A Winning Hand?

by Mick Lloyd-Owen & r & & r & & lt;span class= "dropcap " & S & lt;/span & eemingly vindicated after 15 years of legal wrangling with the state of Washington and the federal government, the Spokane Tribe of Indians has announced that it has finally negotiated a gaming compact with the state. When ratified, according to a statement from tribal council member Gerald Nicodemus, the new compact will resolve the tangled and protracted dispute that has enshrouded the tribe's gambling activities, and will provide a clear atmosphere in which to plan future operations.

"It's a new day for the tribe," says Nicodemus.

Prominent among future plans is the tribe's development of a 145-acre plot, adjacent to the city of Airway Heights, into a mixed-use complex with a casino and hotel as the centerpiece. In addition to a gaming floor of 40,000 to 60,000 square feet, the new facility will host commercial and retail spaces, a convention center, and an entertainment facility for concerts and shows, the tribe anticipates. Tribal spokesmen declined to comment on how much the complex could cost, saying that all plans are, at this juncture, highly tentative.

The new compact does not guarantee the proposed development will be built. The U.S. Department of the Interior must first conduct an environmental impact analysis, and if it approves, the governor must concur. The process is likely to be lengthy, according to the tribe's legal counsel, Scott Crowell, but also transparent, during which the local community will be consulted for input.

The compact does, however, allow the tribe to immediately improve and expand its casinos on tribal property in Chewelah, Washington, and its Two Rivers facility, where the Spokane River meets the Columbia.

& lt;span class= "dropcap " & M & lt;/span & achine gaming has generated friction between the tribe and the state since the late 1980s, when Congress passed the Indian Gaming Regulatory Act. "Indian gaming is a business like any other business," says Scott Wheat, legal counsel for the Spokane Tribe, "and business depends on good will toward patrons. Patrons like machines, and that's primarily where the tribes are coming from."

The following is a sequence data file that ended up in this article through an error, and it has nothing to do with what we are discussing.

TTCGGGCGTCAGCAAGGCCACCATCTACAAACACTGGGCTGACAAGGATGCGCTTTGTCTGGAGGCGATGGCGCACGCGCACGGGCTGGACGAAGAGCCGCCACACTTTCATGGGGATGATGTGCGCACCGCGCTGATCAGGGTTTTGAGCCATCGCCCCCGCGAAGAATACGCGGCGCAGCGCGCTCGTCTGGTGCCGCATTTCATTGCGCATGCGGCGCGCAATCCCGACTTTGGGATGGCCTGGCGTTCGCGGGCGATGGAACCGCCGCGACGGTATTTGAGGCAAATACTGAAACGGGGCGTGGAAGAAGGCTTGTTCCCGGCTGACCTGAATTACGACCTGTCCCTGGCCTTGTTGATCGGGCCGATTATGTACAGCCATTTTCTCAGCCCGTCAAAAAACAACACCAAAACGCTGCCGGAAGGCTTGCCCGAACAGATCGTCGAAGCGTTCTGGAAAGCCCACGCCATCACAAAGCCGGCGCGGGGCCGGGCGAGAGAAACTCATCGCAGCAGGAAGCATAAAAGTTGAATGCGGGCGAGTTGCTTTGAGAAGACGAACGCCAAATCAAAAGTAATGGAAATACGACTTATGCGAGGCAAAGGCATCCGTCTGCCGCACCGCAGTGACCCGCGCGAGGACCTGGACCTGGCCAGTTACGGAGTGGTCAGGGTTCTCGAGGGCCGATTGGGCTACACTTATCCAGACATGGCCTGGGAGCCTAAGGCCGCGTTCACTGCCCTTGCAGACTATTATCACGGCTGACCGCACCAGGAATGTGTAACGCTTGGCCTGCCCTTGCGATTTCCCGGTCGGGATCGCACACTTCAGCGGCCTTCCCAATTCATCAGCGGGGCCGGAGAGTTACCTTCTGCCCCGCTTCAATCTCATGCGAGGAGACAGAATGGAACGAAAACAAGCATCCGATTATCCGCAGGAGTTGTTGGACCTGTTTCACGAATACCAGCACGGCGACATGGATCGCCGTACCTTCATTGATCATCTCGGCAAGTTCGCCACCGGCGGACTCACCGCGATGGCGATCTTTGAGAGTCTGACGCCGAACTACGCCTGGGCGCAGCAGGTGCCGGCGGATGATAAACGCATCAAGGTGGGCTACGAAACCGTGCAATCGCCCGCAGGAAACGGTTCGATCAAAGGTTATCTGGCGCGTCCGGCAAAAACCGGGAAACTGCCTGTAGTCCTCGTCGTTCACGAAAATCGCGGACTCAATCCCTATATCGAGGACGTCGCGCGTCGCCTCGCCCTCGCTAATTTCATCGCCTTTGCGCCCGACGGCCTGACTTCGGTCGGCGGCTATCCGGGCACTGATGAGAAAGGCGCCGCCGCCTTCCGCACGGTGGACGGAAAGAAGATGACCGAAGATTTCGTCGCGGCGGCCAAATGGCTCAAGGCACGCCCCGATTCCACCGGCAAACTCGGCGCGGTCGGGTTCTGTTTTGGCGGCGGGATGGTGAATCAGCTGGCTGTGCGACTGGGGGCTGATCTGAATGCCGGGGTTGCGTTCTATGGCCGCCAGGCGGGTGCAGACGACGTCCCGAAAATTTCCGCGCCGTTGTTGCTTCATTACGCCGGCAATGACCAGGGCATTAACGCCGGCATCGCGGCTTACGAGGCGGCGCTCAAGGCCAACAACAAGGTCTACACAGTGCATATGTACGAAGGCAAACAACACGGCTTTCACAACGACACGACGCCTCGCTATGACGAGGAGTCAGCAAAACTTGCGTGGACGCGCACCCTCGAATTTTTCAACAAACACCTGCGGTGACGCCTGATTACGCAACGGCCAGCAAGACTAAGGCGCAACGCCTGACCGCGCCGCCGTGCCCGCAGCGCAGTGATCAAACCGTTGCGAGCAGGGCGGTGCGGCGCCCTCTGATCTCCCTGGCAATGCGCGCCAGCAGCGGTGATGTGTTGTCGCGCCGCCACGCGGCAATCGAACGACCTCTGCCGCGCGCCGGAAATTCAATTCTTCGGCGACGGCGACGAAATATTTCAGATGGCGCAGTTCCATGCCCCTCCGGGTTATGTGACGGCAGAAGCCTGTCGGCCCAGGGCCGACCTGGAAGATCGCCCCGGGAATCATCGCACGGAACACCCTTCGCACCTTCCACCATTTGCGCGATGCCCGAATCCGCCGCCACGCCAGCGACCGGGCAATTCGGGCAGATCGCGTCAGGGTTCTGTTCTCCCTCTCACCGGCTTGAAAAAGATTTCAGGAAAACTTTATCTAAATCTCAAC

Gambling machines were universally outlawed in Washington when the tribe first solicited a compact in 1988. The Spokane Tribe maintained that the state was obligated to negotiate a compact under federal provisions, but Washington challenged the constitutionality of those provisions.

The tribe opened the Two Rivers facility in 1994, offering machine gaming without the approval of the state. While a federal court determined that the tribe shouldn't offer machine gaming without a compact, a federal appeals court stopped that order from being enforced until the legal questions were answered.

"A myth has been perpetuated in Spokane that we're operating illegally," Wheat says. "We take sharp issue with that. The Spokane Tribe has been operating under the protection of a federal court order throughout this 15-year process. The courts have determined that the tribe has followed, to the letter, every requirement of the Indian Gaming Regulatory Act."

Negotiations between the state and tribe have, for years, gone nowhere. But tribal officials say Gov. Chris Gregoire has been more open to a compact, driving the two sides to an agreement. The compact will limit the tribe to five gambling establishments, and caps the number of gaming devices at an eventual 4,700 -- attained incrementally over the course of several years. As with compacts secured by other tribes, it calls for a percentage of gaming revenue to be directed toward community impact mitigation, non-tribal charitable organizations and non-gaming tribes.

& lt;span class= "dropcap " & T & lt;/span & he site of the projected development is adjacent to the western boundary of the City of Airway Heights, and is designated by the county as an urban growth area that, according to Wheat, "anticipates eventual annexation by the city." Tribal leaders say their discussions with city leadership have yielded a positive response.

The tribe claims that the new facility will boost the city's economy by creating about 2,000 jobs. Leaders also say it will provide the tribe a much-needed source of revenue with which they can address health care and education issues for the tribe's 2,500 members.

"Tribal governments are governments," says Crowell. "They have the same responsibilities that state and local governments have to provide critical services, but we don't have the same income that the state and local governments have through property tax."

"It's very difficult for tribes to generate revenue through more conventional means," Wheat adds, "such as taxation when dealing with land you can't tax, and a constituency with income that is half of average." Thus, he says, Indian gaming is fundamentally different from non-Indian gaming, which profits corporate shareholders.

The Washington State Gambling Commission is scheduled to conduct a public hearing on the compact on February 8, after which the proposal will be submitted to the governor for her approval and then to the U.S. Department of the Interior.